not at all, not at all. no way man - do you really think that they could make me suffer? are you kidding? í am playing, they are wórking. i don't suffer.

but for instance, what happened to 'strictly personal' after you recorded it...: the music suffered.

well, i told krasnow, i said: 'i hope you had fun, but i think that you should start playing yourself, so that you don't have to do that to mine'. it didn't make me that mad at krasnow, because he just wanted to play. he wanted me to make it - he didn't do it vindictively or maliciously, he just wanted me to make it - and he thought that my music was so heavy that if he put that phasing on it, that fizz, that people would think it was jizz or something. jizz with the fizz? he didn't mean, he wasn't mean when he did it, he wanted to help me. he says he is sorry now, but i said: 'man, don't be sorry. hell, i've got years to go, i can make a million albums, what the hell is one little record? all that significance on one little record....' that's crazy, to put all that significance on a disc; all that significance on that plastic disc, is why people don't know there are flying saucers all over.

because they concentrate too much on little details.

right, that's right. you got it. what do you think about this..?: i'm doing an album now. i wrote it on the way from yale to boston, and this album is called 'brown star', and on this album i have a song called 'big eyed beans from venus' and i think you will like that over here..., like 'hullo old beans'.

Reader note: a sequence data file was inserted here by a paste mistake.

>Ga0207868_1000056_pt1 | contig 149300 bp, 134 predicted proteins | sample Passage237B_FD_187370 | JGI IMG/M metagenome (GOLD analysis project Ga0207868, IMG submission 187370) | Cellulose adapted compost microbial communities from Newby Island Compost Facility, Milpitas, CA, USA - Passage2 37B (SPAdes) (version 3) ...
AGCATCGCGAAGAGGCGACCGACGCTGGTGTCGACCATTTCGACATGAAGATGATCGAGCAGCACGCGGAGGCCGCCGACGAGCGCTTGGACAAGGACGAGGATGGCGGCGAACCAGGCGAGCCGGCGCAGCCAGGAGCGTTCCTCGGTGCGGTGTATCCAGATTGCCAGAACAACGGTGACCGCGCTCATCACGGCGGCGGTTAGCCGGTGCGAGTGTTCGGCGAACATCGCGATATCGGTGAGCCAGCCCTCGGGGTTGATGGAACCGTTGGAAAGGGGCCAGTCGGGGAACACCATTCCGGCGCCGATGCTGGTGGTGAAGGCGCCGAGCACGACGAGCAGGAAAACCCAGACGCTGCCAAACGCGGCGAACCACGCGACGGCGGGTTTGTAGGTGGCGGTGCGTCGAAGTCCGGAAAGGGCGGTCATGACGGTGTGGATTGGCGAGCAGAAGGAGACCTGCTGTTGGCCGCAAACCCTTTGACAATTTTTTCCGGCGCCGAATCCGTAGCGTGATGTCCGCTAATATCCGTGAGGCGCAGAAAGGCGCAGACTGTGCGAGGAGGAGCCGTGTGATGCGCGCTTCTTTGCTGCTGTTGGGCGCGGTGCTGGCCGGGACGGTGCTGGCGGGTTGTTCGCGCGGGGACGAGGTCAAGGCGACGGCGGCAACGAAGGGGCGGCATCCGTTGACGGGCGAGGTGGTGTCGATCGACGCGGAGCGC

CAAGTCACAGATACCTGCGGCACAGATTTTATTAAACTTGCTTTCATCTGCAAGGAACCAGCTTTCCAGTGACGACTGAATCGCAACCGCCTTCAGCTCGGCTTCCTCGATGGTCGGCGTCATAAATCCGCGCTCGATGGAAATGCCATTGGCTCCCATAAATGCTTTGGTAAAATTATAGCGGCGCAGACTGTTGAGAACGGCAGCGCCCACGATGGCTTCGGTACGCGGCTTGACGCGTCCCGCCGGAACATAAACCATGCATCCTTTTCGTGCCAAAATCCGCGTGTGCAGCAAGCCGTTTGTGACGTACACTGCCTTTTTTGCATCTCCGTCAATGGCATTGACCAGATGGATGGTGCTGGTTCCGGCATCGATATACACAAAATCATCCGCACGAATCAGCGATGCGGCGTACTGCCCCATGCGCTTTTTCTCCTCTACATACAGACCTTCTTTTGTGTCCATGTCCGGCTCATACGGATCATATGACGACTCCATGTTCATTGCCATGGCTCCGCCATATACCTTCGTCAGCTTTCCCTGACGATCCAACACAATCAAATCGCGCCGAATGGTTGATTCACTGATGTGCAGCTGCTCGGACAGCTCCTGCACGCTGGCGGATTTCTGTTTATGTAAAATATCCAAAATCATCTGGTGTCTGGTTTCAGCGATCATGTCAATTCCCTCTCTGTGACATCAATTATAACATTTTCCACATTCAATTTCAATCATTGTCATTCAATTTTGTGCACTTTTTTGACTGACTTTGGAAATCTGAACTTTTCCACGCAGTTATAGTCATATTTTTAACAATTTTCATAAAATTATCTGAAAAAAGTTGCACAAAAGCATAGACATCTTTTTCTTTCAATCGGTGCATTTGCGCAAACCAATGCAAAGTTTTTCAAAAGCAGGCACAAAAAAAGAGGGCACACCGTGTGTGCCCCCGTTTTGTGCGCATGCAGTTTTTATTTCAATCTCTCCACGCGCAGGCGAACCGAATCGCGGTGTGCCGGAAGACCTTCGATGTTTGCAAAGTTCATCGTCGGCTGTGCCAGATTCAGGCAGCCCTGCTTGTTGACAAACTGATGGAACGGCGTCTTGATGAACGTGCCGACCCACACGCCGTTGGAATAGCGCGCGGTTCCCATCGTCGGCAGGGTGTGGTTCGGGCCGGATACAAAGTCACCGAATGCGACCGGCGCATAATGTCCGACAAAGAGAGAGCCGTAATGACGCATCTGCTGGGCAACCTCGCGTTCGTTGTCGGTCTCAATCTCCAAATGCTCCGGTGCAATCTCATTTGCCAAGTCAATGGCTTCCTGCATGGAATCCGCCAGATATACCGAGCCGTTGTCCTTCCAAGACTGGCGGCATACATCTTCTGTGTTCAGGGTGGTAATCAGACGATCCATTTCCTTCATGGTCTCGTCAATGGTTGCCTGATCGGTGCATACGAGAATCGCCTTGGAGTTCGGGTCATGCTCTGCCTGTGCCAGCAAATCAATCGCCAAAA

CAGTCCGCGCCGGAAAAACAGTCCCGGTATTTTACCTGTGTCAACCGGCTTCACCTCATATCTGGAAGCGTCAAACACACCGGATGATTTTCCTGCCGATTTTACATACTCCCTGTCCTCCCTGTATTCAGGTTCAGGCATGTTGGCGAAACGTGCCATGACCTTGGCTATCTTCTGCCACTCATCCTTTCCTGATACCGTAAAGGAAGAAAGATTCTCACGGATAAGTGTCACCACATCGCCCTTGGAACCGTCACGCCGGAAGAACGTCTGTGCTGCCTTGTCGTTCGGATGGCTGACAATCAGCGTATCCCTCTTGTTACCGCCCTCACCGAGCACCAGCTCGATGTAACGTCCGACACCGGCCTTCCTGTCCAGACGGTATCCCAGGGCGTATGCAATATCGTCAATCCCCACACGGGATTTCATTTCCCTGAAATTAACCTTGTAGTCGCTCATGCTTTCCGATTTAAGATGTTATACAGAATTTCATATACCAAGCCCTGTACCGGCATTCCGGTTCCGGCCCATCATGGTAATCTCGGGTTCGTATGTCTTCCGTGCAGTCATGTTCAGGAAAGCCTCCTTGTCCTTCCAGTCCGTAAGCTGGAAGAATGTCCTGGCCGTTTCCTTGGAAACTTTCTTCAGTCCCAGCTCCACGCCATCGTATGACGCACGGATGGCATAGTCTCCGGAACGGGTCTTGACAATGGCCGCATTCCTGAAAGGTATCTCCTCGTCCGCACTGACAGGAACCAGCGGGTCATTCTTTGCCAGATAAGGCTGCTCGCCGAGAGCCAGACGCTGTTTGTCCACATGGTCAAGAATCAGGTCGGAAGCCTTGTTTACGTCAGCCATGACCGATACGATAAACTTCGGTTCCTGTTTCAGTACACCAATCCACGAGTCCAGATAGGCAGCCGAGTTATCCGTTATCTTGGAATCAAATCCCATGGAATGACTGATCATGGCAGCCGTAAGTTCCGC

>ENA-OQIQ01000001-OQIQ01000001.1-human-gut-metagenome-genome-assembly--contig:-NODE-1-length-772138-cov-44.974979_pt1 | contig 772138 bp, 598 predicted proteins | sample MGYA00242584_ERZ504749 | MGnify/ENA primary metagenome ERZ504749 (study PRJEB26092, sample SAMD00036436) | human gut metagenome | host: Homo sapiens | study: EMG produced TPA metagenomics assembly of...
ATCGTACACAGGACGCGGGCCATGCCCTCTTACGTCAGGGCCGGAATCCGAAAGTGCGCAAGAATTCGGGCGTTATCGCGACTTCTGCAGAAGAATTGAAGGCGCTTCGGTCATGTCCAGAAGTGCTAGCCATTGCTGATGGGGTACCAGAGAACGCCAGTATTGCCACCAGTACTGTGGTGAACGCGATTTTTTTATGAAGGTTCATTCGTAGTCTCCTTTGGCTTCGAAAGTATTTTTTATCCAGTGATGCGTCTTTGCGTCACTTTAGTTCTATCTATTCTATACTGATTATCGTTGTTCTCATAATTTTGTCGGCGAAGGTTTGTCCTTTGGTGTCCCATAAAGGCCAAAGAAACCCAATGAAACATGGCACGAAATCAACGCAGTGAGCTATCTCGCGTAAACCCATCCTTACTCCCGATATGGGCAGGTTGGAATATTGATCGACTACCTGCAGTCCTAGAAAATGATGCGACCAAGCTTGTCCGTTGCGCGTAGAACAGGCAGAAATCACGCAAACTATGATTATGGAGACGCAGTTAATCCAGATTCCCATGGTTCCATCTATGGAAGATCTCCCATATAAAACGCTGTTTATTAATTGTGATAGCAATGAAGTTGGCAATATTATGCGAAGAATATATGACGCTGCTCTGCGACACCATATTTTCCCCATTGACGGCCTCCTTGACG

but there's people around man, that have big eyes and are from venus, as opposed to being from what they try to make out as paradise. this is a paradise, what are they talking about? not once have they ever convinced me that this wasn't it - i don't have to go nowhere to know that this is it. and i'm not going to fall off it to find out that this was it later. i can dig this life, why should i be reincarnated?

a fellow asked me a while ago whether i believed in reincarnation, and i said: 'i think it's a milk product of america - carnation milk, have you ever heard of it?'. or pulled out of the ground like a screaming root boutonniere, you know, a carnation has been used as a thing that you stick on a man's lapel. i love it in the ground, i don't wanna pull it out of the ground like that flower power bullshit. but for a better - what is it - evolution, we'd have been maybe plucked out of the ground, so you kind of think about pulling a flower. the maharishi with all those flowers backed off and stuck around him - you know what i mean? where's that at, man? but i know that the man definitely has a lot of good ideas, no doubt about it.